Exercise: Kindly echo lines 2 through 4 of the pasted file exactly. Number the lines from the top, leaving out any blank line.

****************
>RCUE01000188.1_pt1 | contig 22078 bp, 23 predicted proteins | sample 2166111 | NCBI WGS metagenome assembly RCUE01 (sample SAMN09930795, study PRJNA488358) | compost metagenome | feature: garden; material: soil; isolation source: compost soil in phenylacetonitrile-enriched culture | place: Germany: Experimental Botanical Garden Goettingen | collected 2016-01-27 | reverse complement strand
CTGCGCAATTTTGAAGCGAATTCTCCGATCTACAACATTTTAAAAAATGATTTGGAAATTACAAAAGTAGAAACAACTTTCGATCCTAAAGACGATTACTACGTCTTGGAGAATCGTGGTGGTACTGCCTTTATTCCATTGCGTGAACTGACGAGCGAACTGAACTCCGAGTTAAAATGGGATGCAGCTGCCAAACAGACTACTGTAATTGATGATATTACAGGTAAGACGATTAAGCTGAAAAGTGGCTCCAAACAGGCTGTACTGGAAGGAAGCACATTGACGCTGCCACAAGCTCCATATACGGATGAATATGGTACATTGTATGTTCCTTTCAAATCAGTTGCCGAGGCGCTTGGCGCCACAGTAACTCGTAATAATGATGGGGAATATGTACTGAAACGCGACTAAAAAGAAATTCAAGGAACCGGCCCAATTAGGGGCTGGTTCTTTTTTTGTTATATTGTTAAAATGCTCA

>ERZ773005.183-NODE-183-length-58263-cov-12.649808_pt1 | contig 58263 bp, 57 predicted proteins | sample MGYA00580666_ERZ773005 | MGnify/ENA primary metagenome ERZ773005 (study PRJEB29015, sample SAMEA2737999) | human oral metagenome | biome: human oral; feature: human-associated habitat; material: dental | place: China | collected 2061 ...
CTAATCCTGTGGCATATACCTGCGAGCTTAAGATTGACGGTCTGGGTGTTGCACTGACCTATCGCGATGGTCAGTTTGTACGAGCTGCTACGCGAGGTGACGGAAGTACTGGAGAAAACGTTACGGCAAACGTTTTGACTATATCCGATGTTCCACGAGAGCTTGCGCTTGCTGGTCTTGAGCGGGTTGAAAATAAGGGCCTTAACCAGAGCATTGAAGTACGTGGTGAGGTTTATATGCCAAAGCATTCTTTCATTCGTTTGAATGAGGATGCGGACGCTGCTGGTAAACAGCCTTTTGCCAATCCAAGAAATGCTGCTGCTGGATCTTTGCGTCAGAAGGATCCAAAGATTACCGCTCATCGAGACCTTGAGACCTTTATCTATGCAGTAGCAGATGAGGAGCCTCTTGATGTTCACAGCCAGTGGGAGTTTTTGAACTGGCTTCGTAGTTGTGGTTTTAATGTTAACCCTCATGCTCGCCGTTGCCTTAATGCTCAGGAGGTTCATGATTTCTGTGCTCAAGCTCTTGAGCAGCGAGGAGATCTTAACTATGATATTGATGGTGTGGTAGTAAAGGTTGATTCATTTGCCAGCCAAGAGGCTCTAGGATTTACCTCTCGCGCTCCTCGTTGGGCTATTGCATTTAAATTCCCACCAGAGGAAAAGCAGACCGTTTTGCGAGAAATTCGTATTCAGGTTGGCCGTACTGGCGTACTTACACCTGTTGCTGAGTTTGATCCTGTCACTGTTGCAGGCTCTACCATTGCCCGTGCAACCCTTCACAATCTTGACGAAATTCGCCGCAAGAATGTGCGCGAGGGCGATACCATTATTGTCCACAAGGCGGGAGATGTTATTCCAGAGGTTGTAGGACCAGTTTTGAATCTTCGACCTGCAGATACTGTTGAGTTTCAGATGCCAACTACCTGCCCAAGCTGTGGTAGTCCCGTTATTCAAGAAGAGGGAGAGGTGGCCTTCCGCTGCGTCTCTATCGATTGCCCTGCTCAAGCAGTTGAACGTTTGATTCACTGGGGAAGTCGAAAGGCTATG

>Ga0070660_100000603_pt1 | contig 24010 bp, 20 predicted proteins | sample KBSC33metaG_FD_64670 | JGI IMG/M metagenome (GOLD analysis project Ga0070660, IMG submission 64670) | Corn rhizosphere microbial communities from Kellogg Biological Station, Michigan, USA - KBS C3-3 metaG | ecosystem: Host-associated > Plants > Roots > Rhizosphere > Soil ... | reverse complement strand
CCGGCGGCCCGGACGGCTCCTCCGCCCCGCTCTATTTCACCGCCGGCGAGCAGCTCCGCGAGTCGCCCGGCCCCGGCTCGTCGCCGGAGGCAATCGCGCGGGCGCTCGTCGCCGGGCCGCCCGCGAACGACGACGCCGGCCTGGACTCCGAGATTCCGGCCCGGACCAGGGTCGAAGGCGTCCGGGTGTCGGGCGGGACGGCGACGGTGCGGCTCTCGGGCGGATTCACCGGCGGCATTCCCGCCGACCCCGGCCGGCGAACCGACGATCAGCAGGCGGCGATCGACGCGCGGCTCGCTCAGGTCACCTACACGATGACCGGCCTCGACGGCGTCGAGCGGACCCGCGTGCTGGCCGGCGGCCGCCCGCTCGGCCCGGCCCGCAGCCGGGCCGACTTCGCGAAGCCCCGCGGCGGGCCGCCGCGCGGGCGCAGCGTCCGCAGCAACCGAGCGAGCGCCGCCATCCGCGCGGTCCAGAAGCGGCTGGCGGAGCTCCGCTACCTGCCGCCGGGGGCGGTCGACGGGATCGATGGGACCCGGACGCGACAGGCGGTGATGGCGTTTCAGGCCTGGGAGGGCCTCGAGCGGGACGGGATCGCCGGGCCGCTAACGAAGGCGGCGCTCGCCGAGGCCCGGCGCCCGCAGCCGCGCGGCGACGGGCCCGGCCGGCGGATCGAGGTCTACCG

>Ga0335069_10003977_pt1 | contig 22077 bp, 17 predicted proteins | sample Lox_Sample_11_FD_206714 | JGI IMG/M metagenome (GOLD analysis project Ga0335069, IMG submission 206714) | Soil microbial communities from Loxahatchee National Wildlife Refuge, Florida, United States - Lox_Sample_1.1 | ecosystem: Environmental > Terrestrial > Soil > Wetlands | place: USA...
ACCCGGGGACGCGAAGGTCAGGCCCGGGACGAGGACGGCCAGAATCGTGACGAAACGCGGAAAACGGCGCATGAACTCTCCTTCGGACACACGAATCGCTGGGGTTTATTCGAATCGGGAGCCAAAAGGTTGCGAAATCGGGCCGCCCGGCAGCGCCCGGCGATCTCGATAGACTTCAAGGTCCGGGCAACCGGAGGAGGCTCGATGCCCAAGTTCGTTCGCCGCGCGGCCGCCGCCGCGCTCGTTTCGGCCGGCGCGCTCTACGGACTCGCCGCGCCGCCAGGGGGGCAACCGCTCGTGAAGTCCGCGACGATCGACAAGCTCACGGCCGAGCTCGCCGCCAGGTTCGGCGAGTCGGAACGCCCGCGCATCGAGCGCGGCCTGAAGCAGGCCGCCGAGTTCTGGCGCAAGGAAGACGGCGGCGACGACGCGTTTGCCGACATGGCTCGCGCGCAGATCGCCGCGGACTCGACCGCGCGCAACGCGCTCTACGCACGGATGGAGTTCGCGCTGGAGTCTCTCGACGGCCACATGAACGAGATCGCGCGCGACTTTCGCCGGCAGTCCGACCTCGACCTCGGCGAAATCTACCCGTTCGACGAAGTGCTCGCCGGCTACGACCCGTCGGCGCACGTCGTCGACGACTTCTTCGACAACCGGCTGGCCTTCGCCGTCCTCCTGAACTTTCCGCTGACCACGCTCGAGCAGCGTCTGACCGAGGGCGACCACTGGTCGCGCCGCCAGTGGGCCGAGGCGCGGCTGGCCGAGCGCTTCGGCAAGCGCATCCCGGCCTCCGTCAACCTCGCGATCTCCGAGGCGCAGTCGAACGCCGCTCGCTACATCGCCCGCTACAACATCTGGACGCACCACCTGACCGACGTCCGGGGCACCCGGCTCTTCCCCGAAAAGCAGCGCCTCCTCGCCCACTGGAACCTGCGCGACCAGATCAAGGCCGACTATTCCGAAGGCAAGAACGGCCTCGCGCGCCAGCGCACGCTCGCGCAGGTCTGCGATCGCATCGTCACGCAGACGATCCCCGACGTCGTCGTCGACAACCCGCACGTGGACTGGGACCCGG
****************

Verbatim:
CTGCGCAATTTTGAAGCGAATTCTCCGATCTACAACATTTTAAAAAATGATTTGGAAATTACAAAAGTAGAAACAACTTTCGATCCTAAAGACGATTACTACGTCTTGGAGAATCGTGGTGGTACTGCCTTTATTCCATTGCGTGAACTGACGAGCGAACTGAACTCCGAGTTAAAATGGGATGCAGCTGCCAAACAGACTACTGTAATTGATGATATTACAGGTAAGACGATTAAGCTGAAAAGTGGCTCCAAACAGGCTGTACTGGAAGGAAGCACATTGACGCTGCCACAAGCTCCATATACGGATGAATATGGTACATTGTATGTTCCTTTCAAATCAGTTGCCGAGGCGCTTGGCGCCACAGTAACTCGTAATAATGATGGGGAATATGTACTGAAACGCGACTAAAAAGAAATTCAAGGAACCGGCCCAATTAGGGGCTGGTTCTTTTTTTGTTATATTGTTAAAATGCTCA

>ERZ773005.183-NODE-183-length-58263-cov-12.649808_pt1 | contig 58263 bp, 57 predicted proteins | sample MGYA00580666_ERZ773005 | MGnify/ENA primary metagenome ERZ773005 (study PRJEB29015, sample SAMEA2737999) | human oral metagenome | biome: human oral; feature: human-associated habitat; material: dental | place: China | collected 2061 ...
CTAATCCTGTGGCATATACCTGCGAGCTTAAGATTGACGGTCTGGGTGTTGCACTGACCTATCGCGATGGTCAGTTTGTACGAGCTGCTACGCGAGGTGACGGAAGTACTGGAGAAAACGTTACGGCAAACGTTTTGACTATATCCGATGTTCCACGAGAGCTTGCGCTTGCTGGTCTTGAGCGGGTTGAAAATAAGGGCCTTAACCAGAGCATTGAAGTACGTGGTGAGGTTTATATGCCAAAGCATTCTTTCATTCGTTTGAATGAGGATGCGGACGCTGCTGGTAAACAGCCTTTTGCCAATCCAAGAAATGCTGCTGCTGGATCTTTGCGTCAGAAGGATCCAAAGATTACCGCTCATCGAGACCTTGAGACCTTTATCTATGCAGTAGCAGATGAGGAGCCTCTTGATGTTCACAGCCAGTGGGAGTTTTTGAACTGGCTTCGTAGTTGTGGTTTTAATGTTAACCCTCATGCTCGCCGTTGCCTTAATGCTCAGGAGGTTCATGATTTCTGTGCTCAAGCTCTTGAGCAGCGAGGAGATCTTAACTATGATATTGATGGTGTGGTAGTAAAGGTTGATTCATTTGCCAGCCAAGAGGCTCTAGGATTTACCTCTCGCGCTCCTCGTTGGGCTATTGCATTTAAATTCCCACCAGAGGAAAAGCAGACCGTTTTGCGAGAAATTCGTATTCAGGTTGGCCGTACTGGCGTACTTACACCTGTTGCTGAGTTTGATCCTGTCACTGTTGCAGGCTCTACCATTGCCCGTGCAACCCTTCACAATCTTGACGAAATTCGCCGCAAGAATGTGCGCGAGGGCGATACCATTATTGTCCACAAGGCGGGAGATGTTATTCCAGAGGTTGTAGGACCAGTTTTGAATCTTCGACCTGCAGATACTGTTGAGTTTCAGATGCCAACTACCTGCCCAAGCTGTGGTAGTCCCGTTATTCAAGAAGAGGGAGAGGTGGCCTTCCGCTGCGTCTCTATCGATTGCCCTGCTCAAGCAGTTGAACGTTTGATTCACTGGGGAAGTCGAAAGGCTATG